The Unintended Consequences of SarbOx 404

The proposed requirement on internal control attestation will unnecessarily divert credit union resources away from the strategic imperative to strengthen member value.

 
 

Until now, credit unions have been exempt from the public company albatross known as Sarbanes-Oxley. This may be about to change. NCUA has proposed that credit unions adopt processes for ensuring the integrity of internal controls—processes very similar to those outlined in the dreaded Section 404 of the Sarbanes-Oxley Act.

Section 404 requires documentation and testing of the minute details of a company’s internal financial and operational controls. Corporate America, which has been struggling for two years to implement Section 404, has had this to say about its requirements:

  • “A dagger aimed at the heart of the economy”
  • “The worst affliction visited on public companies in the last 70 years”
  • “Illustrates the folly of Congress trying to legislate risk- and error-free business operations”

I have nothing against regulation in general, and believe that Sarbanes-Oxley and other regulation inspired by it in many areas works very effectively. However, I do have concerns about regulation that is designed not to address existing weaknesses but instead to synchronize regulation across disparate types of organizations. As cooperatives, credit unions already have a level of shareholder (i.e. member) oversight and involvement that is unheard of in public companies, and it is difficult to see benefits from this regulation that come close to outweighing the costs.

Here are some of the questions you should be thinking about as you formulate your comments to NCUA (due on April 24):

  • What projects will you have sideline or delay because resources must be reallocated to compliance? How important are those projects to your strategic plan and to your members?
  • What new skills will you need on staff to manage the process? What will you have to pay them?
  • Do you have existing relationships with experienced outside resources to get this project done?
  • Can you pay the costs of compliance out of cash flow, or will you need to dip into capital? How will these expenditures affect your dividend and loan rates?
  • What software or systems will you need to purchase in order to comply?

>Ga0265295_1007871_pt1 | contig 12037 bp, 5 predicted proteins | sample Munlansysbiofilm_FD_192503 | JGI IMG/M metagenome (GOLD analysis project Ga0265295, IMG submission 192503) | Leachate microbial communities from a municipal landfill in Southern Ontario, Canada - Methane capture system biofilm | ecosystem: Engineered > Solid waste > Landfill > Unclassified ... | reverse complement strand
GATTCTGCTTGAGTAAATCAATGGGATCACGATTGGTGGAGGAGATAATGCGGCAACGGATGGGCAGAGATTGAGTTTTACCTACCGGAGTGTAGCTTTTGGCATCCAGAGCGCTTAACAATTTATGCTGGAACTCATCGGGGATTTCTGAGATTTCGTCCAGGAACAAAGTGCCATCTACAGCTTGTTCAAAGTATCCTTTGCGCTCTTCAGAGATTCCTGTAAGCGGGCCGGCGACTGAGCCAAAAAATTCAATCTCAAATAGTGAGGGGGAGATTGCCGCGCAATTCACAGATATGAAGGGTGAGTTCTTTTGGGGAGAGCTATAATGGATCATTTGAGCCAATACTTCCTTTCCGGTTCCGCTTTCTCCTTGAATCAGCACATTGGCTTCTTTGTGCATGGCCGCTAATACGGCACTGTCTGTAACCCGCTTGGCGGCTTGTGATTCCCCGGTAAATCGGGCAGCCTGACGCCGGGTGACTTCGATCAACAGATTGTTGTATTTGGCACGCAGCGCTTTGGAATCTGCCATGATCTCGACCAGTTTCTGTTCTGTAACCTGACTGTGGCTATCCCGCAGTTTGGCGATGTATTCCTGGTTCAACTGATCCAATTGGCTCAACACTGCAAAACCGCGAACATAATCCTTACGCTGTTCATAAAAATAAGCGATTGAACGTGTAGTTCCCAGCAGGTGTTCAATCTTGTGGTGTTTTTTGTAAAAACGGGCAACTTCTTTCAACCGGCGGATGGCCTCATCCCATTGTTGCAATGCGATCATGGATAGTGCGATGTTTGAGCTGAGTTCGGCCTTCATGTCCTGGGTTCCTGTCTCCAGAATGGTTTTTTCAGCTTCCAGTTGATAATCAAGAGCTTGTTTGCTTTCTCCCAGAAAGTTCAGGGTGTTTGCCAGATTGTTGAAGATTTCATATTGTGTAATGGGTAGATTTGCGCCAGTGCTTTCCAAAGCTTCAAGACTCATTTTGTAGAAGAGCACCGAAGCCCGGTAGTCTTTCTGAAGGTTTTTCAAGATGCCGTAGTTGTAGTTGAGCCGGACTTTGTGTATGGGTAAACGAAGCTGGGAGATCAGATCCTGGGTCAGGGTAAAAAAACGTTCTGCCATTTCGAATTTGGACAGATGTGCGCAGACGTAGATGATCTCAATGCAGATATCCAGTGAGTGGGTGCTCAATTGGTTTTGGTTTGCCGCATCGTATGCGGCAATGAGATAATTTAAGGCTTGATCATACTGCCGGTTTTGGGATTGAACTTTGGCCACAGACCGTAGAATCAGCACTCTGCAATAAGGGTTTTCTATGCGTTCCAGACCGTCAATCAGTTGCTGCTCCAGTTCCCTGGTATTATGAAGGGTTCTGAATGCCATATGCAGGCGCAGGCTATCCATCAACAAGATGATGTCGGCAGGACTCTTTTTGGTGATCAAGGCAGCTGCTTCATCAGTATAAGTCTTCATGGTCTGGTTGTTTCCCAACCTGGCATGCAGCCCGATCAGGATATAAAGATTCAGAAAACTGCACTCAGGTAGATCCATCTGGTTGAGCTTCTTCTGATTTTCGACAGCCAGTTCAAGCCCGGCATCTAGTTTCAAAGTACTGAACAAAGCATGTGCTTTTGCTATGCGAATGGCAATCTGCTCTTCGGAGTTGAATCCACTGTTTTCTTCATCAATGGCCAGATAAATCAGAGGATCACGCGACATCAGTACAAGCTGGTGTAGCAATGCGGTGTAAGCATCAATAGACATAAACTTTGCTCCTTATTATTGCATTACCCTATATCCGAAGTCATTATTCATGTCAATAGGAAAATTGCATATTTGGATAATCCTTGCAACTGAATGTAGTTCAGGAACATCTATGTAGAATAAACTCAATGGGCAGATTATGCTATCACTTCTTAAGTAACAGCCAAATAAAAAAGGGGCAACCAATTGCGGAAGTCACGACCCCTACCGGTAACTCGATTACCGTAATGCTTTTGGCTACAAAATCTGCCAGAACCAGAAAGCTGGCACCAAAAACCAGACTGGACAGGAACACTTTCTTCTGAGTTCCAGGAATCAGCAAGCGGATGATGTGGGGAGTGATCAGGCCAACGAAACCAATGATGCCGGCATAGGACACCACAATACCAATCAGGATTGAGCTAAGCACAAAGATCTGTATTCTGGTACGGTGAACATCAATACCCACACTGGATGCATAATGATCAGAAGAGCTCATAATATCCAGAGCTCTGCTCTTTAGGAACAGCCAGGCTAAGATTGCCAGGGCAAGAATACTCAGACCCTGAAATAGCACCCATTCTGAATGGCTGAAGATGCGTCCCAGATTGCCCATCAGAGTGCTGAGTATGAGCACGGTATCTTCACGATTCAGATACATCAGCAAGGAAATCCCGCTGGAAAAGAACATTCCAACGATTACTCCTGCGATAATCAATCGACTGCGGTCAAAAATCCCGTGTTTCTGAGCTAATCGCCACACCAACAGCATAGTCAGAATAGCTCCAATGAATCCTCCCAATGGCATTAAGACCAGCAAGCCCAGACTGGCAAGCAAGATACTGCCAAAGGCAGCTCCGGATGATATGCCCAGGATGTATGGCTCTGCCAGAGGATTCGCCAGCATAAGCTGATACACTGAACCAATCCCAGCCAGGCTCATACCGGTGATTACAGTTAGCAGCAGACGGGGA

• How will the proposed standard affect your future systems decisions? Are your IT systems sufficiently flexible?
  • How will the standard affect your willingness to take measured risk?
  • How will this standard affect or complicate merger activity?

It is essential for credit unions to educate themselves on this process, estimate the direct and indirect costs of compliance, and respond with comments by the deadline.

 

 

 

March 20, 2006


Comments

 
 
 
  • I agree that we have a "run away train" now in DC. Everyone is assumed to be Kenneth Lay until we spend XX of unproductive hours and dollars coming up with some vague report that lets congress and regulators say "isn't our fault, we made them dig deeper".
    Anonymous
     
     
     
  • "As cooperatives, credit unions already have a level of shareholder (i.e. member) oversight and involvement that is unheard of in public companies, and it is difficult to see benefits from this regulation that come close to outweighing the costs." I quote this line because I feel it is the heart of a flawed argument. You are deluding yourself if you believe that level of member involvement and oversight in most U.S. credit unions is sufficient enough to prevent the kinds of actions that Sarbanes-Oxley is designed to curtail. Hopelessy out-of-date board selection procedures for credit unions make credit union elections more akin to conspiracies than to actual democratic processes. How can such practices result in "increased member value" unless we are defining that as "increasing the value of those members closest to the board"?
    Anonymous